I believe that Jules Verne would not be angry that I borrowed part of his title to begin the story of our adventure to the center of the Earth. Of course, this should be understood figuratively, because we did not travel, but dived. To experience this kind of journey, one has to go to Sweden, a country of steel and conservation.
The Tuna Hastberg mine was our destination. An international team of Mares ambassadors, Ivana OK and Janez Kranjc, with the guidance of Micke Tilja (diving manager of the mines), Lelle Malmstrom (Editor-in-Chief of Sport Dykaren) and the support of Marcyn Pawelczyk (https://divers24.pl/), headed to the north of this Nordic country.
Upon leaving the capital city, we noticed that the cities and towns thinned out. We were surrounded by landscapes of endless lakes and forests. The past winter had been very warm, so we only saw snow and ice every now and then. In the last big town, before arriving at our destination, we were supplied with groceries, because where we were going there were no supermarkets and shops, let alone restaurants. In the beginning, it sounded very promising.
Tuna Hastberg is a village of about fifteen houses. It was created as a settlement for miners who worked in the mine. The mine itself is about 500 years old. It is interesting that none of the miners were killed during the period that the mine was in operation. There were some incidents, but no casualties. Mining of steel ceased in the 1960s then the water began to flood the underground corridors. Due to the configuration of the terrain, it is extremely transparent. Swedish divers started exploring the Tuna Mines just over 10 years ago. This place became famous very quickly all over the world among lovers of diving in vaulted environments, such as caves and mines.
Real divers are non-conformists. Diving is at the forefront of everything. Tuna Hastberg had no hotel or other accommodation, but there was a school. We slept in the school, with some luck in the bunk beds, and with a little less luck among the bags on the mats. One room had been transformed into a dining room, and there was a fully equipped kitchen where you could prepare whatever you liked. There was a sufficient number of bathrooms and toilets, and according to Swedish standards, a small sauna. The rules were the same as in mountain huts – to leave everything as you found it. In other words, clean everything before you leave.
The entrance to the mine shaft can be reached by car. When I peeked under the hood, I saw 400 steps disappearing somewhere in the dark. Fortunately, there is an elevator to transport equipment that goes down 80 meters, where the first level of the mine begins. Tuna Hastberg used to reach down to 600 meters deep where the ore was excavated. The deepest dive that was made at this mine was at a depth of 150 meters. During our stay, the planned depth was 30 meters, which is the maximum depth allowed for standard dives. A deeper venture requires a special permit.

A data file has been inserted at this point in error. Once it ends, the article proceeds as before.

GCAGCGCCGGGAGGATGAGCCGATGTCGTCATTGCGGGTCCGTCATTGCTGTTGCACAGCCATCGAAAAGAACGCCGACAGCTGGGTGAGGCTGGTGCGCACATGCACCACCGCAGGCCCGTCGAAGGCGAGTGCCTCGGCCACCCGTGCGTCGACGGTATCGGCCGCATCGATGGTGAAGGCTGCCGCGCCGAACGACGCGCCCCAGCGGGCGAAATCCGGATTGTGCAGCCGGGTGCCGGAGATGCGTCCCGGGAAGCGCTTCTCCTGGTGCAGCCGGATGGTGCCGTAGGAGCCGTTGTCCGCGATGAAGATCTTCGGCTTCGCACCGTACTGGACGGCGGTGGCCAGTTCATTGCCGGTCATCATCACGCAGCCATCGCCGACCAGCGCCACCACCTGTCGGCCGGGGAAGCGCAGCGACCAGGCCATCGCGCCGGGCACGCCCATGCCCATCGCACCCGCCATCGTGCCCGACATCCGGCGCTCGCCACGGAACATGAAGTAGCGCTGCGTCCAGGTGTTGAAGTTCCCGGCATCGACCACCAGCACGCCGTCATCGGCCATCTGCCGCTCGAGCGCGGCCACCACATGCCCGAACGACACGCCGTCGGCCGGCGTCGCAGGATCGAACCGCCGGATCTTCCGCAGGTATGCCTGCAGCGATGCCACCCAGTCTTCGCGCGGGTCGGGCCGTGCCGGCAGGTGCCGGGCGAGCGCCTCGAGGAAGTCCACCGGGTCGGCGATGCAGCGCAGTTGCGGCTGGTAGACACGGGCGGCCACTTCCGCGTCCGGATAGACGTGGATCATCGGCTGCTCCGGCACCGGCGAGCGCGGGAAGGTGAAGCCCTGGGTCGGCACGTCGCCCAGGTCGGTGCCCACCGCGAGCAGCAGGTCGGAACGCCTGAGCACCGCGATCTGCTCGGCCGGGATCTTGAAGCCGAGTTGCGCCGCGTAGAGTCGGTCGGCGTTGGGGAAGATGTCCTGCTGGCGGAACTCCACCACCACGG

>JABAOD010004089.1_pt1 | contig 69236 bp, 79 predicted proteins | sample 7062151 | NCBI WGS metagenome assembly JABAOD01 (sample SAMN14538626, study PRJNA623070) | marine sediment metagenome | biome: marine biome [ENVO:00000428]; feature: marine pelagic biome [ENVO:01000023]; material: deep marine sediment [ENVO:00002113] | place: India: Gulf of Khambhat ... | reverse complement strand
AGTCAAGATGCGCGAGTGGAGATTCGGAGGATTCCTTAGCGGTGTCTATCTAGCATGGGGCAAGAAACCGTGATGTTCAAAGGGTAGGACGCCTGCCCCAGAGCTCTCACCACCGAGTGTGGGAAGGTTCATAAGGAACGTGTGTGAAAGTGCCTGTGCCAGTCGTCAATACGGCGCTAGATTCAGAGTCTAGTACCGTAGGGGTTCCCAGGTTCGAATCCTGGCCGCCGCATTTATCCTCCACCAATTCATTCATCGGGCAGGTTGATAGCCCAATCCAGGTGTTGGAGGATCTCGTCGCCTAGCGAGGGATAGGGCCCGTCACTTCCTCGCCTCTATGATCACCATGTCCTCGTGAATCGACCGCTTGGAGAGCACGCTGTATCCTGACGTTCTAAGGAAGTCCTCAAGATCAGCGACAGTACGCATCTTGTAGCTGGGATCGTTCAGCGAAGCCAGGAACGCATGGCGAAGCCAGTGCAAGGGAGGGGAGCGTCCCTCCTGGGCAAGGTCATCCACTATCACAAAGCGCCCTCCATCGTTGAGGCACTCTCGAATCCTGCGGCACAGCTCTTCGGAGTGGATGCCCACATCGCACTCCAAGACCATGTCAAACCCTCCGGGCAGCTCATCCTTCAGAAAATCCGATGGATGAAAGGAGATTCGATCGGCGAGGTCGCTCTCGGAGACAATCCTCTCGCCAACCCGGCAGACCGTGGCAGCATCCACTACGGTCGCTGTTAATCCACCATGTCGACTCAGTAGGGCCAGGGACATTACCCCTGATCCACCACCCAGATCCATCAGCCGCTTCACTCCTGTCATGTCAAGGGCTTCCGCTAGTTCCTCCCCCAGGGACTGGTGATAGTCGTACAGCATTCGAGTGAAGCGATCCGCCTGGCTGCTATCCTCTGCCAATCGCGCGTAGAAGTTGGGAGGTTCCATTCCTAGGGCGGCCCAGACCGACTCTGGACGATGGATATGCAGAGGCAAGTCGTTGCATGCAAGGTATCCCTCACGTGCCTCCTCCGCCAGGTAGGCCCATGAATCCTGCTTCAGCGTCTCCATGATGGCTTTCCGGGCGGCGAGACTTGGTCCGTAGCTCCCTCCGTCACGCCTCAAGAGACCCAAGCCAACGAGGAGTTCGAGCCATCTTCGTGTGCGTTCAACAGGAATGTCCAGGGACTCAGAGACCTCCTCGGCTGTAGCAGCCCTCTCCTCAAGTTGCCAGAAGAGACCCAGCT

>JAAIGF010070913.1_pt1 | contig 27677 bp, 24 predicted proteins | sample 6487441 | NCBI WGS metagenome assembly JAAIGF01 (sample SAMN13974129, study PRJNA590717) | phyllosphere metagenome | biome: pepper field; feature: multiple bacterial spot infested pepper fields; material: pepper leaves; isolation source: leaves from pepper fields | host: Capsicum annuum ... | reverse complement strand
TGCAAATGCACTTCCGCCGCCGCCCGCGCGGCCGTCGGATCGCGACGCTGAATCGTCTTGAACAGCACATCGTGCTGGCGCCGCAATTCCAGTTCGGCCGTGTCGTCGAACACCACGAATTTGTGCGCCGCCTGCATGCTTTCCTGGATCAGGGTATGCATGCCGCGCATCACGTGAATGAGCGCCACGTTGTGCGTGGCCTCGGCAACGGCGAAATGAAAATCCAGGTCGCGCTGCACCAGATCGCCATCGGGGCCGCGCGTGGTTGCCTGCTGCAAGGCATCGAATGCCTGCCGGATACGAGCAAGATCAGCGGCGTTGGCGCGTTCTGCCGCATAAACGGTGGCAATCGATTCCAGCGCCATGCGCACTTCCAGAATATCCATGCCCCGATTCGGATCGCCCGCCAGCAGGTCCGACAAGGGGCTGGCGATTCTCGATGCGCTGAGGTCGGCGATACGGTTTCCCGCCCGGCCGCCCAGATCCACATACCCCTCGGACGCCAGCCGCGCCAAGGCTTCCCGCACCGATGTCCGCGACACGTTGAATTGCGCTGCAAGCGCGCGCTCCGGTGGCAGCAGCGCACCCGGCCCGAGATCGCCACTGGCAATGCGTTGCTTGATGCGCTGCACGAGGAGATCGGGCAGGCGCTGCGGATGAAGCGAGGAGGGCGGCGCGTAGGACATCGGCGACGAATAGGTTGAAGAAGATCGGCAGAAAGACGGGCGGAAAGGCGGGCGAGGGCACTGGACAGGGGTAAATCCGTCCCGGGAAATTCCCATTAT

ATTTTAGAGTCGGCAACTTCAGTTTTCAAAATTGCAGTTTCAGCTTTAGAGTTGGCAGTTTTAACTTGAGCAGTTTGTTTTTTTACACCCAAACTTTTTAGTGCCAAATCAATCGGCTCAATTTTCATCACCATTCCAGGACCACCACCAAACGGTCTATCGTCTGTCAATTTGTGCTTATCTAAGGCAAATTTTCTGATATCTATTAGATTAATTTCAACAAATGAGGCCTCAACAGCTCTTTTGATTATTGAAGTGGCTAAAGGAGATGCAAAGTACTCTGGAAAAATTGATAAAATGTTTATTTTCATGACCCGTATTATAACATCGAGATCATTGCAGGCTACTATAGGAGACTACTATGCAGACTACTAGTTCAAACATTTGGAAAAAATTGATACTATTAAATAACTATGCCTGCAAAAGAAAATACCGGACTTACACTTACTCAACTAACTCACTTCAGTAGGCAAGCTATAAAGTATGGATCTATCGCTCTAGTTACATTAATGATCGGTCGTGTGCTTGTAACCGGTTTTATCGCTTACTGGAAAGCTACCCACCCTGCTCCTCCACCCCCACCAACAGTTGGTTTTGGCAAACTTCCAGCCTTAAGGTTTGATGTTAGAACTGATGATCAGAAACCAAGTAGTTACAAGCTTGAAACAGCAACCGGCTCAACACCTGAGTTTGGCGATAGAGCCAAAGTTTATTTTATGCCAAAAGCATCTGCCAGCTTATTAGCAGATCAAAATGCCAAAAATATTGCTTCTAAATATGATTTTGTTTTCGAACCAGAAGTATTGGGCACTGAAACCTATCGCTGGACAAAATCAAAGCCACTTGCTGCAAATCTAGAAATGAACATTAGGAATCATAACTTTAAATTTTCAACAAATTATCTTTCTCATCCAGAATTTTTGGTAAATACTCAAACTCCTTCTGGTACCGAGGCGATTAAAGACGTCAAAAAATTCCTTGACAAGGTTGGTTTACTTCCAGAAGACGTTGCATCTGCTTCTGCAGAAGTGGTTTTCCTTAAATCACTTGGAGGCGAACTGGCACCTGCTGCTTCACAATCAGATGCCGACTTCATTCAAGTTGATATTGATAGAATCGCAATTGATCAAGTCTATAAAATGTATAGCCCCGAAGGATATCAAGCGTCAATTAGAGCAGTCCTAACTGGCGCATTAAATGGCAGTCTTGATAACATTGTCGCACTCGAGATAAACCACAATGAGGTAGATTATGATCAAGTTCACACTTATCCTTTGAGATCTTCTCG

The temperature in the mine is 5°C all year round. The water is a constant 3°C, so use of a drysuit is necessary, as well as other equipment for diving in cold water. The diving zone is one of the best well-kept parts of the mine. There is a compressor room with a Nitrox bank that is the standard for diving in the mine. On the first level, there are benches for the preparation of equipment which is then lowered by a crane to a platform which is at water level. There are also 22°C heating rooms where you can recover after a dive with a hot drink. Tank filling installations are lowered to the platform for entry into the water, so your equipment stays at its lowest point as long as you dive. When you ascend, it is enough to attach the Nitrox hose to the tanks and fill up for the next dive.
In submerged corridors
The Swedes say: "There is no cold weather if you have the right wardrobe". We can absolutely apply this to our experience of diving in a mine. If you have the right equipment, even diving in these conditions can be a supreme pleasure. Not a single dive was shorter than 60 minutes. All dive routes available for normal dives were marked with Ariadne threads. There is a detailed map of the dive zones, and the dive goes with experienced guides. We had the pleasure of having the diving manager at the mine, Micke Tilja, as our guide. He is one of the divers who did the very first explorations of the Tuna Hastberg mine.
Underwater visibility is great, as far as your lamps can see. That's why this is an ideal setting for underwater photographers. There is very little sediment, and if you raise it, it settles very quickly. The mining cottage, the wagons for the transport of ore, the ladders for the transition between digging levels and various unfinished wells, all served as fantastic scenery. However, with a little imagination and photographic skills, even bare rocks can become attractive for photography when you are out of the water.
At the mine, we had the opportunity to meet the “host" Marcyn Wojturski who, together with Angelica Rydelius, takes care of this place.
"We constantly work to improve conditions at the mine. The water entry platform is being expanded, another heating room has been made. And as well as divers, Tuna is a great place for speleologists too, so we have frequent visits from various universities" Marcyn says.
One might think that something like this is only possible in a country like Sweden. Yes, some money is necessary, but perhaps the concerns of society about its resources and a high level of enthusiasm and love for nature are more important. We all have it in us. At the end of the dive day, as you go up those 400 stairs, you realize that getting out of your comfort zone was absolutely worth it!
Text and photo: Janez Kranjc
Model: Ivana OK